On Friday in the Idaho Statesman, Ada County Sheriff Gary Raney made a statement that was printed in the Opinion section. It was called, “I uphold all of the Constitution, not just part of it.”
“Very few occupations include the special pride that comes with the trust inherent in an oath of office, but mine does.”
I swore to work within our system of law and justice to fairly enforce what you, through your elected representatives in the Legislature and Congress, have decided should be the law of our land. Those laws are set upon a foundation of checks and balances, embodied in the separation of powers between the legislative, executive and judicial branches of government.When we forsake the law or disregard those checks and balances, we take the first step down the path towards anarchy.
Many others have indulged that pressure and now we see Oregon sheriffs, Wyoming legislators and others making hollow promises to protect you from the intrusions of the federal government. Let me respectfully remind you that we are the federal government, the state government and the local government.
I did not swear to uphold just part of the Constitution. Our Constitution includes the right to keep and bear arms, but it also includes the “supremacy clause” that says that every state shall abide by the laws passed by our Congress.
So, despite the fact that I personally oppose some of the gun control measures currently under consideration, my oath requires me to uphold the laws that are passed by our federal and state representatives.
When we disagree with those laws, the checks and balances built into our government point us toward the proper remedy: changing the laws or challenging them in the judicial branch. As to whether or not the president has the power to issue executive orders limiting our Constitutional rights, that is another matter to be decided by the Supreme Court, not by 44 different sheriffs in Idaho.
For all his talk about how importantly he holds his oath to the Constitution, it seems like he has little understanding of it. The US Constitution lists the powers of the Congress in Article I, Section 8. Furthermore, the Bill of Rights spells out certain things which the federal government is prohibited from doing (though, when drafted, it was argued that they were unnecessary since Article I, Section 8 didn’t give Congress the power to make laws regarding the freedom of speech, press, etc.). If Congress were to make laws contradictory to these restrictions, they are to be null and void. Obviously, laws can’t declare themselves to be null and void, hence the attempt to construct checks and balances. Checks and balances are supposed to be endogenous to the system of government. Obviously, Raney’s first proposed method doesn’t meet this criteria. What is the point of even having constitutional restrictions if Congress can pass any law it desires and the way to change it is to get that Congress to repeal such a law? Neither does the second. I don’t know many people who have the expertise or means to successfully challenge laws before the federal courts. Either way, one has to beg the federal government to follow the Constitution. Does Raney really believe that this is the best the Framers could come up with? In addition, he outright acknowledges that the president’s executive orders limit Constitutional rights. What is the point of constitutional rights if they can be violated at will? As well, the legislative power is to rest with the Congress, not the Executive, and the Constitution does not say, “And the Supreme Court will decide what is constitutional even if federal law contradicts this Constitution.”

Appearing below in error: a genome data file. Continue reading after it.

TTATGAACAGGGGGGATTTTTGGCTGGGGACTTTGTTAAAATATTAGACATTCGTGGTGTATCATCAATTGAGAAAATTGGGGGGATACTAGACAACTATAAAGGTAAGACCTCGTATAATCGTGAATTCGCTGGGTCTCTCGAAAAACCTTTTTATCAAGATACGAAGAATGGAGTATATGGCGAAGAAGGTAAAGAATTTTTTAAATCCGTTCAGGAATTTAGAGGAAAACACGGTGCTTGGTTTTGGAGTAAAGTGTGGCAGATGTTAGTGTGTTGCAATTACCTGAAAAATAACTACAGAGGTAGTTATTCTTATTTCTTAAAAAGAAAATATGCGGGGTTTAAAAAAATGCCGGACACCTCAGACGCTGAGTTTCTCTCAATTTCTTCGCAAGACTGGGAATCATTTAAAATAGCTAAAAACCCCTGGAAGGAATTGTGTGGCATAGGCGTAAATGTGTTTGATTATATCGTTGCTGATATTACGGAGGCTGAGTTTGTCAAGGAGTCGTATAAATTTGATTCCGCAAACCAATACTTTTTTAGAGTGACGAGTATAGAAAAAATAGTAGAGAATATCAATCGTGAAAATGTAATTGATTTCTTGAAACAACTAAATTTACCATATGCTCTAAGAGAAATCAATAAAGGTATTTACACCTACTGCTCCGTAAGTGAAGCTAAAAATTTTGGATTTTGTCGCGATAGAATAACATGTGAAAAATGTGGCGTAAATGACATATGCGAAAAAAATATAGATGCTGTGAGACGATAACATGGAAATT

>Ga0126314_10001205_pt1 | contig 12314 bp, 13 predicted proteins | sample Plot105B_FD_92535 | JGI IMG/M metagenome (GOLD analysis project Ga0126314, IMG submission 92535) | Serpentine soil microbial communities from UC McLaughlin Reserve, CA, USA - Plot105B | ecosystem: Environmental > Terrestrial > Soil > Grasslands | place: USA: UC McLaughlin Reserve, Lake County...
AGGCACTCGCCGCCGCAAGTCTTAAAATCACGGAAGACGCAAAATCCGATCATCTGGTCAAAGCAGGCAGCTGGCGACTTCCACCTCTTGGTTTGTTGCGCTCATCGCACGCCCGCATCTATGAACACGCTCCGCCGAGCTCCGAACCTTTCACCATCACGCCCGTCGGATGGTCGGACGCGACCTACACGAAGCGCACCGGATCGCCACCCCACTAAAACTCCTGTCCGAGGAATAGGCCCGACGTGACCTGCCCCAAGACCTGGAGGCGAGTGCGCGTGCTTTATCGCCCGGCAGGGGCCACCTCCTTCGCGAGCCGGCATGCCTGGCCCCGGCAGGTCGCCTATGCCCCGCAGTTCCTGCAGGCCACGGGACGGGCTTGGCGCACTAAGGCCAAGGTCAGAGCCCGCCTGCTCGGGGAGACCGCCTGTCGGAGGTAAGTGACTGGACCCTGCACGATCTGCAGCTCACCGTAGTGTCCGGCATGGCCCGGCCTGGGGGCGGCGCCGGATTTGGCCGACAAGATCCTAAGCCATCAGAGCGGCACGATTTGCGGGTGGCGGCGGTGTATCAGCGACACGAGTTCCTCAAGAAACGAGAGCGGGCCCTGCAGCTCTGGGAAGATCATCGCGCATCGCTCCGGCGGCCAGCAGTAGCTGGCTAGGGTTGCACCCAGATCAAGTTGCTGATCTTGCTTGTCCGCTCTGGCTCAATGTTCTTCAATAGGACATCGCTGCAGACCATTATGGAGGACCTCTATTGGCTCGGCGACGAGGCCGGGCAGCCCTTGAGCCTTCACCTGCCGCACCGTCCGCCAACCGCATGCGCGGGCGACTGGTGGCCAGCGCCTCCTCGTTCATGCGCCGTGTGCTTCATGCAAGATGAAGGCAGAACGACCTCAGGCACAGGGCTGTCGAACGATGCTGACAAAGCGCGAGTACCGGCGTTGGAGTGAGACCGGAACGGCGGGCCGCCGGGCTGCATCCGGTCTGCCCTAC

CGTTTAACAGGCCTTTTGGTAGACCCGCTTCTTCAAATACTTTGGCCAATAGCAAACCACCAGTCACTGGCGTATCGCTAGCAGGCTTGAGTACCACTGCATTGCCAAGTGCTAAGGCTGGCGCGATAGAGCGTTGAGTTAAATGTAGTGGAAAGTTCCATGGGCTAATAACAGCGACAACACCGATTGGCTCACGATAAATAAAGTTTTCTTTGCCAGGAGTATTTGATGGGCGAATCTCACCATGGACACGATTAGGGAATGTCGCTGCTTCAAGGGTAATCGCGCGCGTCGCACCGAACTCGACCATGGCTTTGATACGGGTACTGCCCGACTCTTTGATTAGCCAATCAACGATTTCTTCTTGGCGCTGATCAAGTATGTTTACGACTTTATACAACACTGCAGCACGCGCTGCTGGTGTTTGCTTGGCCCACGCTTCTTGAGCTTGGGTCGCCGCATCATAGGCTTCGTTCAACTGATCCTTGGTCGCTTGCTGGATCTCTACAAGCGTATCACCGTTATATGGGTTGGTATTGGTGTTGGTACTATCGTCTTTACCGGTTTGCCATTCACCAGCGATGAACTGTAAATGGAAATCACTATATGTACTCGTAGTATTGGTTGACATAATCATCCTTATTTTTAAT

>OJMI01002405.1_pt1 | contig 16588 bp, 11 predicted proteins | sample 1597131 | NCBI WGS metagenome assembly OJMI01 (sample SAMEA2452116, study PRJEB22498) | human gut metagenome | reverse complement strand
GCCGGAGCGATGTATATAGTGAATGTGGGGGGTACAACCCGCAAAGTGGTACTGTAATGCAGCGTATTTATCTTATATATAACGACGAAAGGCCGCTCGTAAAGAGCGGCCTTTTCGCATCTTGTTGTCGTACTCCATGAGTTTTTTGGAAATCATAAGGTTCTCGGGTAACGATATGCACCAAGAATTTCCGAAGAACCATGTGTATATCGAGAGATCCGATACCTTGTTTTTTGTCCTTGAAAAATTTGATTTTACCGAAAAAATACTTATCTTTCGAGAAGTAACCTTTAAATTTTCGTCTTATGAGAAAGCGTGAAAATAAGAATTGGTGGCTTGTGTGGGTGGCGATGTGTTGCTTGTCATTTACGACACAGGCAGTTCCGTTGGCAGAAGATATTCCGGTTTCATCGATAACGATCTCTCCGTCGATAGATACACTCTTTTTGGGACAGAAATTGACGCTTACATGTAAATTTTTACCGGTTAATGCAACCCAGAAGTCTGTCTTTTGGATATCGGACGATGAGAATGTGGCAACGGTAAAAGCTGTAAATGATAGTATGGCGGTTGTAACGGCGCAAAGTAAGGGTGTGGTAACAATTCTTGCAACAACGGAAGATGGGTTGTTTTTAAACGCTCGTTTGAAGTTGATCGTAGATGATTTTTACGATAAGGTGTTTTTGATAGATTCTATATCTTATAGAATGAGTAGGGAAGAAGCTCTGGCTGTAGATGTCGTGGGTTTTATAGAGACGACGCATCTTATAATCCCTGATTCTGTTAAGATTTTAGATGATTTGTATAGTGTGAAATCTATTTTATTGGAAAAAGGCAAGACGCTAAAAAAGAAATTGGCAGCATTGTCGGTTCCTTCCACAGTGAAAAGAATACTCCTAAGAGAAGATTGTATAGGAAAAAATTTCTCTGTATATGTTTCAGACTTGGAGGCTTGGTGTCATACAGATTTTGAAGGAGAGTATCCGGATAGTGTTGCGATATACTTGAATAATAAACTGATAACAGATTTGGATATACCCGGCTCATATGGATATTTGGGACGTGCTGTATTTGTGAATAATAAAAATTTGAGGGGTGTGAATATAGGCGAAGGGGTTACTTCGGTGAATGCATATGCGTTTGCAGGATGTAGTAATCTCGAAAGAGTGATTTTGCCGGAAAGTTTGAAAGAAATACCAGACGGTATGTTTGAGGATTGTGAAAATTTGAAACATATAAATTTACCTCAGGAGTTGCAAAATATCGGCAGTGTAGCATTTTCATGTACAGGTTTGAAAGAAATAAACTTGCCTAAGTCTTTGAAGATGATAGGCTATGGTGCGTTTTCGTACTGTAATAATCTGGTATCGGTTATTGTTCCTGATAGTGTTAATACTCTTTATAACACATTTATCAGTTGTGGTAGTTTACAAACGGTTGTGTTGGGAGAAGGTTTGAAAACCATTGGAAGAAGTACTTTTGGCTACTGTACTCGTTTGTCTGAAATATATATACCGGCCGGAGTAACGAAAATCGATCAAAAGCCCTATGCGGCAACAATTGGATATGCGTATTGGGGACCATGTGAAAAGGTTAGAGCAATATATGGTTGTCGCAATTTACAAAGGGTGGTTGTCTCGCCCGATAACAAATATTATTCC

Hollow promises and threats will only divert people from doing the right thing — honoring the truth and being involved in a process whereby our rights and liberties are protected by a respect of the law, not by rhetoric.
If any rhetoric is hollow, it is what is written above by Sheriff Raney. What does respect of the law mean if the federal government can repeal it at any time? What is the point of even having state governments if they are simply to be like provinces ultimately run by the federal government? What is the point of electing a sheriff if he does only what the federal government wants him to, rather than what the people who elected want? When it comes down to it, what Sheriff Raney is saying totally rejects the idea of self-governance: he says people in individual counties cannot decide how they want to live; 9 people in black robes who live over a thousand miles away get to do that for them and 300 million other people.
He isn’t upholding the Constitution; he is upholding the federal government.